A week after quiet-spoken hotel doyen Bruce Solomon seized the opportunity to slap some perspective on Sydney’s lockout laws debate, all is quiet on the nanny-state front.
Solomon rose to accept his inauguration into the NSW Australian Hotels Association Hall of Fame, at the Association’s annual Awards for Excellence last Tuesday.
Speaking to a crowd of around 1,000 compatriots, he took the opportunity to point out some of the major failings of the raft of trading restrictions that were placed on Kings Cross – most pertinently the latest round, introduced February last year, which mandated a 1:30 lockout and 3am last call.
The founding head of celebrated group Solotel acknowledged reports of a drop in violence – but reiterated the failings of a system that achieved comparatively little for such a high price.
“The other side of the coin is that there used to be 25,000 people in the Cross at 2am on a Saturday night, and now there’s 3,000. That’s an 85 per cent drop.
“It’s little wonder there’s less violence out there.”
Solomon went on to suggest authorities thought the people of Melbourne “can be trusted” whereas Sydneysiders cannot, and that the short-sighted laws have done long-term damage.
“I think when history looks at what’s happened in the Cross, I think a lot of people will think what a mistake it was that we destroyed one part of our culture; we destroyed one part of what Sydney is about.
“[Tourists] from overseas come to Sydney, they come and scratch their heads and wonder why there isn’t a late-night precinct in Sydney … Whatever happened to Kings Cross?”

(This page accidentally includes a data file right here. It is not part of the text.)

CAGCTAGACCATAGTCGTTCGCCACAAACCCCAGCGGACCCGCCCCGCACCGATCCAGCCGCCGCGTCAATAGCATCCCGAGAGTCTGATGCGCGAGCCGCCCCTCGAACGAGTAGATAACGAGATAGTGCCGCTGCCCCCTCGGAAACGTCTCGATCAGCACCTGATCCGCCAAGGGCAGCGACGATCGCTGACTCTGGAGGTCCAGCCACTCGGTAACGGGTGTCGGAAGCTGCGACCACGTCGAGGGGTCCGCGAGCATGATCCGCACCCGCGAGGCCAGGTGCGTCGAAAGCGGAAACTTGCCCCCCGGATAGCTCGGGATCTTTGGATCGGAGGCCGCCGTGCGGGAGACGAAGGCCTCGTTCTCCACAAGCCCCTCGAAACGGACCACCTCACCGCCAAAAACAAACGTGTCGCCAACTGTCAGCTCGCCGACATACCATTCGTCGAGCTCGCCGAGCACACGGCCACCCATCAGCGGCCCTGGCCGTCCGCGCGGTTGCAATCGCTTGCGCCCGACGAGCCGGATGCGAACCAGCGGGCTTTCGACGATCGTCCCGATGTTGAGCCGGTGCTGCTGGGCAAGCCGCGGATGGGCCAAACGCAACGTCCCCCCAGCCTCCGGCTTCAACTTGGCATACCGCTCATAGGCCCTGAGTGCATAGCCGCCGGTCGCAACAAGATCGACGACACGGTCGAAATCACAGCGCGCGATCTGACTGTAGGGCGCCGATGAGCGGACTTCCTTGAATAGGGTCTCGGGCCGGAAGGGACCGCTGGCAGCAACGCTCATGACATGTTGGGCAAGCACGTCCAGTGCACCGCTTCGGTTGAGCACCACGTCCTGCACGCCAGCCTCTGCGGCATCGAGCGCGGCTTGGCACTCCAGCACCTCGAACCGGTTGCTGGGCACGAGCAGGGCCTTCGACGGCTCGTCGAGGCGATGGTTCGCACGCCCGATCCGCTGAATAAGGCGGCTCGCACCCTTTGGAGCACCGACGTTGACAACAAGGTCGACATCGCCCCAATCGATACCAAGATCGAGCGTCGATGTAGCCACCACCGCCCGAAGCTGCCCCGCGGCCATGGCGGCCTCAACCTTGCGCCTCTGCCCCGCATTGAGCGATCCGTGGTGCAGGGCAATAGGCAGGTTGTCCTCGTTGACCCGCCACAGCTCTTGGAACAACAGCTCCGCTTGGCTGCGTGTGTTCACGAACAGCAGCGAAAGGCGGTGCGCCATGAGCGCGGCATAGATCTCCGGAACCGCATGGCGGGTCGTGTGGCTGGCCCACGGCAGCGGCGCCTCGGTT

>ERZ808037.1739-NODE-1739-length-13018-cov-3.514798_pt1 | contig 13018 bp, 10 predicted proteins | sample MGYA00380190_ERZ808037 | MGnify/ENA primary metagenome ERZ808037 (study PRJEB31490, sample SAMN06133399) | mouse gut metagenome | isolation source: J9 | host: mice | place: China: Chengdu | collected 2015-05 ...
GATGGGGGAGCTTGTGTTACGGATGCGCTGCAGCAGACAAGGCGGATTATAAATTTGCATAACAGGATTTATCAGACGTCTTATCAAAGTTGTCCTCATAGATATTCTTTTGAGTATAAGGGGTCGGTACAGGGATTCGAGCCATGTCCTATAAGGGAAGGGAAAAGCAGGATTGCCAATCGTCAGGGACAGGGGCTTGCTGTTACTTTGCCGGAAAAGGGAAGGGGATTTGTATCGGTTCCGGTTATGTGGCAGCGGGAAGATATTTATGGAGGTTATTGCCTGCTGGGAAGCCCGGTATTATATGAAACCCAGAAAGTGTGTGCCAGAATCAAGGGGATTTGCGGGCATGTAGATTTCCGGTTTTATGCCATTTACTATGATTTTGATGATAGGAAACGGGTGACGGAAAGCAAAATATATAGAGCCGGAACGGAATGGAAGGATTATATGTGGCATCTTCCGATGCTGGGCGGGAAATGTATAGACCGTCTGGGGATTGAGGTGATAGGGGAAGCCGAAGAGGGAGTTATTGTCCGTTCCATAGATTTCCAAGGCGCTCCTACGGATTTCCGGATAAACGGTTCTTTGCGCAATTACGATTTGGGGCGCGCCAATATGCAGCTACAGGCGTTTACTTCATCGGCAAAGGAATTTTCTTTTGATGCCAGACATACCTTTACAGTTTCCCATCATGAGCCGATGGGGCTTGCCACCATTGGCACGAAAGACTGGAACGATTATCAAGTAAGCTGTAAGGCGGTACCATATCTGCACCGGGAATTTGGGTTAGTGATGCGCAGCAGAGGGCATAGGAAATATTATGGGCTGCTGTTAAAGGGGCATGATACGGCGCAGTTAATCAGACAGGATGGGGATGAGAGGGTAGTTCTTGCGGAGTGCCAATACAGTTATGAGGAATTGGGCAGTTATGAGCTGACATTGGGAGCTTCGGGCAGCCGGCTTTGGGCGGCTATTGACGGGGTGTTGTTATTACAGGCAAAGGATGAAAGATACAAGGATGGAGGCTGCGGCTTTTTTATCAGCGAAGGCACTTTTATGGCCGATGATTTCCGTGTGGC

He also spoke of the tragic personal losses in the Kings Cross entertainment precinct, with dozens of businesses going under. Far from bemoaning his own business – one of the strip’s strongest survivors, the Kings Cross Hotel – sympathies were with the likes of Hugos, and so many ancillary shops and operations that added to the texture of the precinct, that have now gone bankrupt.
The days that followed Solomon’s outburst saw media around the country offer up ‘prominent Sydney hotelier’ as the face of the dispute over the trading restrictions, and potentially the target for inflammatory do-gooder media – the likes of which championed St Vincent’s Hospital’s 25 per cent drop in alcohol-related incidents as “proof” of the restrictions’ success.
Almost a week later, a spokesperson for Solotel spoke to PubTIC, and relays the group is glad their Captain’s speech has been taken in context.
“We are very pleased with the balance of the coverage.”
The trading restrictions in Sydney’s CBD and Kings Cross are due for review in February, 2016 – a devastating two years after their introduction. Most believe even a return to conditions prior to February 2014 will reverse the demise of the legendary Darlinghurst Road late-night precinct.